It was nice having just two of us for the course. We got along well and it meant we each got plenty of time at the helm and working on sail trim. Early on it was clear Luke enjoyed the thrill of burying the rail and that I don't seek it out, though I am certainly more comfortable than I once was with pretty significant heeling of the boat. Day one was about sailing upwind close-hauled and downwind on a broad reach, sailing to the telltales or jib sheets, learning how to find the groove to sail as close to the wind as possible, feathering up into the wind briefly to control excessive heel, and tacking and jibing. Day two we had a father and son along as well who were making up a day in their weekend course that had been cancelled due to weather. Day two we worked on "rock around the clock," with each student taking the boat in succession through close-hauled, close reach, beam reach, and broad reach on both port and starboard tacks. As we headed out on day two I spotted a wayward fender and convinced our instructor, Andrew, to let us sail close enough for me to hoist it aboard. Those puppies are about $95 new and even $45 used, so I'm happy to have added a free one to my collection!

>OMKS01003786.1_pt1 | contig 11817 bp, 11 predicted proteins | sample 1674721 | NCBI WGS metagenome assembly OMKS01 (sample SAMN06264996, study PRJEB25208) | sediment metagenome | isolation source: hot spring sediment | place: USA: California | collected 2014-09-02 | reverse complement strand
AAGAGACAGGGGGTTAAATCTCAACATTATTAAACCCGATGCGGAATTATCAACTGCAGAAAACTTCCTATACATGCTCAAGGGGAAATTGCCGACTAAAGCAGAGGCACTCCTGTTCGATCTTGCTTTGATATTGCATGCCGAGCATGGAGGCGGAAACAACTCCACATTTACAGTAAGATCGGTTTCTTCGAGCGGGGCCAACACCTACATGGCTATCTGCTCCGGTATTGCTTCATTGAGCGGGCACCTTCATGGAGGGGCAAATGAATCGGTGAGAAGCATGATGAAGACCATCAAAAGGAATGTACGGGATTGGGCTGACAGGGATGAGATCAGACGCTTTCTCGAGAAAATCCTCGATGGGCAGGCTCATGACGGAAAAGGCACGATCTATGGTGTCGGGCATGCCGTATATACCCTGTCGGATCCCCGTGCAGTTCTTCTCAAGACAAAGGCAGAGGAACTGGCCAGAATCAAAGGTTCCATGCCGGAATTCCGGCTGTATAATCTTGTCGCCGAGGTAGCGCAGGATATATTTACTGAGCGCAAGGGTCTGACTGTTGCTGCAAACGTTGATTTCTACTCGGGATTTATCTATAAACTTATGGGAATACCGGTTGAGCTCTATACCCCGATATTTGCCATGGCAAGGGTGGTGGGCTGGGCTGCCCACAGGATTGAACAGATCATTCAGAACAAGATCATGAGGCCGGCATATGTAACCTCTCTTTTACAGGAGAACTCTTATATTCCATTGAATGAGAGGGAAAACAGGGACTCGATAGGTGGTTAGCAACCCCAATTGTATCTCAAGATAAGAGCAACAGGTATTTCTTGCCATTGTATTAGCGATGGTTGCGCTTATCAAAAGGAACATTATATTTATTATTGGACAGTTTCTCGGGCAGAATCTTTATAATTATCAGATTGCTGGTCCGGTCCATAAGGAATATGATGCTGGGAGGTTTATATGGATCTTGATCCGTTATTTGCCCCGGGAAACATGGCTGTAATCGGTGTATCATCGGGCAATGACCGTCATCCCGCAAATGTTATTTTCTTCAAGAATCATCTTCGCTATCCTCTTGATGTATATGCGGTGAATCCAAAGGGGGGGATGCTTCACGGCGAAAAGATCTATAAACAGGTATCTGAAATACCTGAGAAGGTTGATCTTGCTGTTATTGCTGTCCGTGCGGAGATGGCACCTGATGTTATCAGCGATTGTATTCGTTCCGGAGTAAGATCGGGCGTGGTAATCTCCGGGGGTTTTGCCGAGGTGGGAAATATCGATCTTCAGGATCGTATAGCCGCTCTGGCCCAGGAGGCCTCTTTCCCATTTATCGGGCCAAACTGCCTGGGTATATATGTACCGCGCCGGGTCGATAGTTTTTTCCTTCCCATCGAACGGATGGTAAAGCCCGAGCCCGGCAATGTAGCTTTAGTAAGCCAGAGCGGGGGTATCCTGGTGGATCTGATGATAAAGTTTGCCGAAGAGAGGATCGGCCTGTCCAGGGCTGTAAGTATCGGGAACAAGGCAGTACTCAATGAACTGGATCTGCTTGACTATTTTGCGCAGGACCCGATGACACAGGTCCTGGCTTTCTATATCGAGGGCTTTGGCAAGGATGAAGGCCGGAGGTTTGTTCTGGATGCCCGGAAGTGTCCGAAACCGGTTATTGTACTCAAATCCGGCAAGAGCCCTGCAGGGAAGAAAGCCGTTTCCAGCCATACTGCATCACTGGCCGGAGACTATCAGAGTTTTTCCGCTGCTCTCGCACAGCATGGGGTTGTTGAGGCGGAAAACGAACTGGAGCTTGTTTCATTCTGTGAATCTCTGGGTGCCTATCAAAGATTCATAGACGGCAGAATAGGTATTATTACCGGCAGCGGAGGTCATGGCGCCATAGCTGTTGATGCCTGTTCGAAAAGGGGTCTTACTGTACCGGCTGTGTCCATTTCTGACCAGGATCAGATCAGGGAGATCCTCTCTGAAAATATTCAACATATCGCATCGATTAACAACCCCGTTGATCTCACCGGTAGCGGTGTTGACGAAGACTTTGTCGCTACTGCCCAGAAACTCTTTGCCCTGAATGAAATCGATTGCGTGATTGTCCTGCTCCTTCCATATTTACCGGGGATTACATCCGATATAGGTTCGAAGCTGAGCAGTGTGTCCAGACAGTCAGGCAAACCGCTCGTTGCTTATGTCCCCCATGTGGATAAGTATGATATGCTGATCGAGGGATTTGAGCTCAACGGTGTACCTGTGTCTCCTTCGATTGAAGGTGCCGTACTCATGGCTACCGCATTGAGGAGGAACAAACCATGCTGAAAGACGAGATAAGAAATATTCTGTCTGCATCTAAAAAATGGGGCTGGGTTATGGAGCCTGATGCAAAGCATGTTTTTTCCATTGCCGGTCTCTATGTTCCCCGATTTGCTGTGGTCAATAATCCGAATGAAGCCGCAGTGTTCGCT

Days three through five we had a different instructor, Channing. Both Andrew and Channing were great coaches and I highly recommend J World. Although I am not interested in racing and J World is definitely racing oriented, you don't need to be an aspiring racer to have a productive and enjoyable learning experience at J World. The three coaches I've had there (Mark, Andrew, and Channing) were all knowledgeable, supportive, and professional, equipment is kept in good condition, and they get you right out on the water.
|Luke burying the rail as Channing holds on.|